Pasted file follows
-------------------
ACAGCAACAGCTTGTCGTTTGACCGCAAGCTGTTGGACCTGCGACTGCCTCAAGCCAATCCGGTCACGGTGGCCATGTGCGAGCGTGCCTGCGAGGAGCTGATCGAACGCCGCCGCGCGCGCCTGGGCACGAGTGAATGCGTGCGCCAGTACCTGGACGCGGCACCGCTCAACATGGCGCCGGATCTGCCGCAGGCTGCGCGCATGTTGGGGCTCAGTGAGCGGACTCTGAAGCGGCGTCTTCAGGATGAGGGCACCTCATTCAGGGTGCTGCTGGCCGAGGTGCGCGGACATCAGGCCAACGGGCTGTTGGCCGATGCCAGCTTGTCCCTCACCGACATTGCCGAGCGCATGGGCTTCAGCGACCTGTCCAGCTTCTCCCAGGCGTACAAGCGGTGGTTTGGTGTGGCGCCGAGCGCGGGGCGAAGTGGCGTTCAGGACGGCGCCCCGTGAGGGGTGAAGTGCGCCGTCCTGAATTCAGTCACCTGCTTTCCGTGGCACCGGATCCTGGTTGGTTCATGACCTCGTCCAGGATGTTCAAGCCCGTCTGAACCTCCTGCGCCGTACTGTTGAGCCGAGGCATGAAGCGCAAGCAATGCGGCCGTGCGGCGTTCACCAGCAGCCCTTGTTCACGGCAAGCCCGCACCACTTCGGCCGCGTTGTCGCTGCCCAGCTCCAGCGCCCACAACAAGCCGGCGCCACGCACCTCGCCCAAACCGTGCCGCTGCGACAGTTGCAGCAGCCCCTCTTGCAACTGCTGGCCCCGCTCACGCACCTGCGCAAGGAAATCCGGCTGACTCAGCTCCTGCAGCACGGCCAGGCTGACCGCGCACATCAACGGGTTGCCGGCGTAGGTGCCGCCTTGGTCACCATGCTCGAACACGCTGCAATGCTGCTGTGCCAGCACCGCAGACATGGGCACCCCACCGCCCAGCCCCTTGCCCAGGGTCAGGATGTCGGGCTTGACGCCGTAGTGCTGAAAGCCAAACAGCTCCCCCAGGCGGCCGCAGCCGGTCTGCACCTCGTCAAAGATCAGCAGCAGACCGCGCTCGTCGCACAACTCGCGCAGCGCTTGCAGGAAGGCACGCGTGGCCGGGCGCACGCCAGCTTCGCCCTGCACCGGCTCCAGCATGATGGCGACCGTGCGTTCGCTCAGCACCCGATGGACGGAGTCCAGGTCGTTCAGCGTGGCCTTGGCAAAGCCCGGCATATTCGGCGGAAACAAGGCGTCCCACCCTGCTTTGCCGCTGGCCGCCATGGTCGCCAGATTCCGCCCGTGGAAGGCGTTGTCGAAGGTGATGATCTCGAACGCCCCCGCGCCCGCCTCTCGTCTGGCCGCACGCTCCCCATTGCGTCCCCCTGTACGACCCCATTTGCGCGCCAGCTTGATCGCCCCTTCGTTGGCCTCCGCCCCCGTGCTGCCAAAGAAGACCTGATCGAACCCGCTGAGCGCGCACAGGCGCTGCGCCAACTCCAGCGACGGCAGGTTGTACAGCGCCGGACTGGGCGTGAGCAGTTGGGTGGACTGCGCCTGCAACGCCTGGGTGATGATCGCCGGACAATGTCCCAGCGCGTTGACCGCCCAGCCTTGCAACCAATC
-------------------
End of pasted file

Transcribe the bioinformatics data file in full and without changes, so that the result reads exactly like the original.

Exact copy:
ACAGCAACAGCTTGTCGTTTGACCGCAAGCTGTTGGACCTGCGACTGCCTCAAGCCAATCCGGTCACGGTGGCCATGTGCGAGCGTGCCTGCGAGGAGCTGATCGAACGCCGCCGCGCGCGCCTGGGCACGAGTGAATGCGTGCGCCAGTACCTGGACGCGGCACCGCTCAACATGGCGCCGGATCTGCCGCAGGCTGCGCGCATGTTGGGGCTCAGTGAGCGGACTCTGAAGCGGCGTCTTCAGGATGAGGGCACCTCATTCAGGGTGCTGCTGGCCGAGGTGCGCGGACATCAGGCCAACGGGCTGTTGGCCGATGCCAGCTTGTCCCTCACCGACATTGCCGAGCGCATGGGCTTCAGCGACCTGTCCAGCTTCTCCCAGGCGTACAAGCGGTGGTTTGGTGTGGCGCCGAGCGCGGGGCGAAGTGGCGTTCAGGACGGCGCCCCGTGAGGGGTGAAGTGCGCCGTCCTGAATTCAGTCACCTGCTTTCCGTGGCACCGGATCCTGGTTGGTTCATGACCTCGTCCAGGATGTTCAAGCCCGTCTGAACCTCCTGCGCCGTACTGTTGAGCCGAGGCATGAAGCGCAAGCAATGCGGCCGTGCGGCGTTCACCAGCAGCCCTTGTTCACGGCAAGCCCGCACCACTTCGGCCGCGTTGTCGCTGCCCAGCTCCAGCGCCCACAACAAGCCGGCGCCACGCACCTCGCCCAAACCGTGCCGCTGCGACAGTTGCAGCAGCCCCTCTTGCAACTGCTGGCCCCGCTCACGCACCTGCGCAAGGAAATCCGGCTGACTCAGCTCCTGCAGCACGGCCAGGCTGACCGCGCACATCAACGGGTTGCCGGCGTAGGTGCCGCCTTGGTCACCATGCTCGAACACGCTGCAATGCTGCTGTGCCAGCACCGCAGACATGGGCACCCCACCGCCCAGCCCCTTGCCCAGGGTCAGGATGTCGGGCTTGACGCCGTAGTGCTGAAAGCCAAACAGCTCCCCCAGGCGGCCGCAGCCGGTCTGCACCTCGTCAAAGATCAGCAGCAGACCGCGCTCGTCGCACAACTCGCGCAGCGCTTGCAGGAAGGCACGCGTGGCCGGGCGCACGCCAGCTTCGCCCTGCACCGGCTCCAGCATGATGGCGACCGTGCGTTCGCTCAGCACCCGATGGACGGAGTCCAGGTCGTTCAGCGTGGCCTTGGCAAAGCCCGGCATATTCGGCGGAAACAAGGCGTCCCACCCTGCTTTGCCGCTGGCCGCCATGGTCGCCAGATTCCGCCCGTGGAAGGCGTTGTCGAAGGTGATGATCTCGAACGCCCCCGCGCCCGCCTCTCGTCTGGCCGCACGCTCCCCATTGCGTCCCCCTGTACGACCCCATTTGCGCGCCAGCTTGATCGCCCCTTCGTTGGCCTCCGCCCCCGTGCTGCCAAAGAAGACCTGATCGAACCCGCTGAGCGCGCACAGGCGCTGCGCCAACTCCAGCGACGGCAGGTTGTACAGCGCCGGACTGGGCGTGAGCAGTTGGGTGGACTGCGCCTGCAACGCCTGGGTGATGATCGCCGGACAATGTCCCAGCGCGTTGACCGCCCAGCCTTGCAACCAATC